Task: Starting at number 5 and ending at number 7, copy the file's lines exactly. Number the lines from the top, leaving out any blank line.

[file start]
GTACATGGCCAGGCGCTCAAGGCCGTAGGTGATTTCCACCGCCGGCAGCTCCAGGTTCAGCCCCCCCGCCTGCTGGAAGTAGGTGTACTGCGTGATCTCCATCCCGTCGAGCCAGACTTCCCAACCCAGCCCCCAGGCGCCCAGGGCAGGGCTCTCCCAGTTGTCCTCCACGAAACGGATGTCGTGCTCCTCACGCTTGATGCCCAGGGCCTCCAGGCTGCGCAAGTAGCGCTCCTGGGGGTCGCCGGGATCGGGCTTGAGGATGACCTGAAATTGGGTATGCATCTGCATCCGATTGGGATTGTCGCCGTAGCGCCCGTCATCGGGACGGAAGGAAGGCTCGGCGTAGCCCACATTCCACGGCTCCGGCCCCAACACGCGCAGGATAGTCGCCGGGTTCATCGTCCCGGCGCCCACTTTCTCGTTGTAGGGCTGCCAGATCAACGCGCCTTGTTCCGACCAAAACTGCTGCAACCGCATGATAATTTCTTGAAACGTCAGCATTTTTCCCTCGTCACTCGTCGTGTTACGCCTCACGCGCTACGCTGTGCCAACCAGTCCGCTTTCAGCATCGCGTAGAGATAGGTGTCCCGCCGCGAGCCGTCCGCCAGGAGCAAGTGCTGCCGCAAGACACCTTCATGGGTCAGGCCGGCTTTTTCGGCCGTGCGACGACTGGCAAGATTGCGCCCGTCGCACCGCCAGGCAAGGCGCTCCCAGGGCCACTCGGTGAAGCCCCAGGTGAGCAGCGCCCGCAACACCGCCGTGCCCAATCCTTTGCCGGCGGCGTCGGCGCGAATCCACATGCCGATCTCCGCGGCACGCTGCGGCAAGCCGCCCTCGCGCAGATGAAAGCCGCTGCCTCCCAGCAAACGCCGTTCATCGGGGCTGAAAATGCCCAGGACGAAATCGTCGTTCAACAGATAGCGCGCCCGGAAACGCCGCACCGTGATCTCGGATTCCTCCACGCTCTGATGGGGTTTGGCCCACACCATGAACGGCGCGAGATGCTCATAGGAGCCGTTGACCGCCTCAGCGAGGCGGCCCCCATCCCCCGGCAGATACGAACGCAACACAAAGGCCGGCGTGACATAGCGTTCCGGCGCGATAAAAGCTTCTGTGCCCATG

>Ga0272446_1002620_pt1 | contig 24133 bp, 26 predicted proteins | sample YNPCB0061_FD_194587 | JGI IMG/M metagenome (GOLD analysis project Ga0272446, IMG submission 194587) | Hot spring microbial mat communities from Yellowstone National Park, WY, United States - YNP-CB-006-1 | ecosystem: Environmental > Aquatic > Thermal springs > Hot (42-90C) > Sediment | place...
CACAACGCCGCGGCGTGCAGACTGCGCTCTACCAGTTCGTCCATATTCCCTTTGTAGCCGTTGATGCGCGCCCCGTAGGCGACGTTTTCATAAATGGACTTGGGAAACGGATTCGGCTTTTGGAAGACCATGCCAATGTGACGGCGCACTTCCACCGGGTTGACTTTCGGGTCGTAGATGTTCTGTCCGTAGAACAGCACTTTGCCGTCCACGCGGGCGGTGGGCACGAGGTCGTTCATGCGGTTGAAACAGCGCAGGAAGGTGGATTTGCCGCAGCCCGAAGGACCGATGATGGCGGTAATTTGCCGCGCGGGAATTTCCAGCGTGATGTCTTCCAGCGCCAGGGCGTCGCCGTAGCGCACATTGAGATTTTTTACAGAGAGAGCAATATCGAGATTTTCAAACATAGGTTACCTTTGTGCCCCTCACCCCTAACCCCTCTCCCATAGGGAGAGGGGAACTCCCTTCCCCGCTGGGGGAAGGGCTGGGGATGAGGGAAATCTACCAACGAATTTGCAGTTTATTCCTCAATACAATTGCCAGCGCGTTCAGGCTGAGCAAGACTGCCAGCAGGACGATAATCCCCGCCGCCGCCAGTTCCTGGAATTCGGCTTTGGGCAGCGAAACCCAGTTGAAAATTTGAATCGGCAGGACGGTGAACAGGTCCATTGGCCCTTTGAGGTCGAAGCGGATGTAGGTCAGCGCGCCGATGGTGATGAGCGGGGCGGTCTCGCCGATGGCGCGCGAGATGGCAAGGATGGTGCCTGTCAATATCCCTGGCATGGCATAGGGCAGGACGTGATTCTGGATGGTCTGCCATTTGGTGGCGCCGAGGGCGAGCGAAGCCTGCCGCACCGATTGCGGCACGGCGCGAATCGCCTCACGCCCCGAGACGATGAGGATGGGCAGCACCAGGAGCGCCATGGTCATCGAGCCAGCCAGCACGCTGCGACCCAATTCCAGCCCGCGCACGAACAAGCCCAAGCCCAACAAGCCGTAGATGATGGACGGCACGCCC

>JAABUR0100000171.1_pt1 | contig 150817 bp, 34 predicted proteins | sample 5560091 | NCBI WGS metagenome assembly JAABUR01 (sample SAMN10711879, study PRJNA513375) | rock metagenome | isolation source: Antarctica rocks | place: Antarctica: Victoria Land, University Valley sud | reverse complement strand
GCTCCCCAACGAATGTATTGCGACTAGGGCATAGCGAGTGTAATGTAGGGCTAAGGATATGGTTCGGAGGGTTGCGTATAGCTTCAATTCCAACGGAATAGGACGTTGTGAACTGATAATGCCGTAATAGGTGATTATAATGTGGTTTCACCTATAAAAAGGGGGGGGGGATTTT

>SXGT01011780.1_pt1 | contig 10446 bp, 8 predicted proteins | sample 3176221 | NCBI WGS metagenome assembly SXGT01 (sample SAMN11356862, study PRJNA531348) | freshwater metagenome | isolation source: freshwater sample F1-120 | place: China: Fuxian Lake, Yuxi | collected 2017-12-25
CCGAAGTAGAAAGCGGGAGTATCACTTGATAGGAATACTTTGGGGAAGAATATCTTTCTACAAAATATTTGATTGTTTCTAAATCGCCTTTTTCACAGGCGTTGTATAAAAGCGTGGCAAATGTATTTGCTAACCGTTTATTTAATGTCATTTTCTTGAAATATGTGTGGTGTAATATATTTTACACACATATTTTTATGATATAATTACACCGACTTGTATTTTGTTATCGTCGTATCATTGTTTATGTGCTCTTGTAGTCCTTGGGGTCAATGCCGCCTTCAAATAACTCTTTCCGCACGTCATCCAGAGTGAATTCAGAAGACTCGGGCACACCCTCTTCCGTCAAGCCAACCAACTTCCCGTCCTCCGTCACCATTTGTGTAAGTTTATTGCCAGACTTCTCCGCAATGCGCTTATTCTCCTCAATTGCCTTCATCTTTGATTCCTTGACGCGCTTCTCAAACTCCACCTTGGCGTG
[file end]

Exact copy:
GCTCCCCAACGAATGTATTGCGACTAGGGCATAGCGAGTGTAATGTAGGGCTAAGGATATGGTTCGGAGGGTTGCGTATAGCTTCAATTCCAACGGAATAGGACGTTGTGAACTGATAATGCCGTAATAGGTGATTATAATGTGGTTTCACCTATAAAAAGGGGGGGGGGATTTT

>SXGT01011780.1_pt1 | contig 10446 bp, 8 predicted proteins | sample 3176221 | NCBI WGS metagenome assembly SXGT01 (sample SAMN11356862, study PRJNA531348) | freshwater metagenome | isolation source: freshwater sample F1-120 | place: China: Fuxian Lake, Yuxi | collected 2017-12-25
CCGAAGTAGAAAGCGGGAGTATCACTTGATAGGAATACTTTGGGGAAGAATATCTTTCTACAAAATATTTGATTGTTTCTAAATCGCCTTTTTCACAGGCGTTGTATAAAAGCGTGGCAAATGTATTTGCTAACCGTTTATTTAATGTCATTTTCTTGAAATATGTGTGGTGTAATATATTTTACACACATATTTTTATGATATAATTACACCGACTTGTATTTTGTTATCGTCGTATCATTGTTTATGTGCTCTTGTAGTCCTTGGGGTCAATGCCGCCTTCAAATAACTCTTTCCGCACGTCATCCAGAGTGAATTCAGAAGACTCGGGCACACCCTCTTCCGTCAAGCCAACCAACTTCCCGTCCTCCGTCACCATTTGTGTAAGTTTATTGCCAGACTTCTCCGCAATGCGCTTATTCTCCTCAATTGCCTTCATCTTTGATTCCTTGACGCGCTTCTCAAACTCCACCTTGGCGTG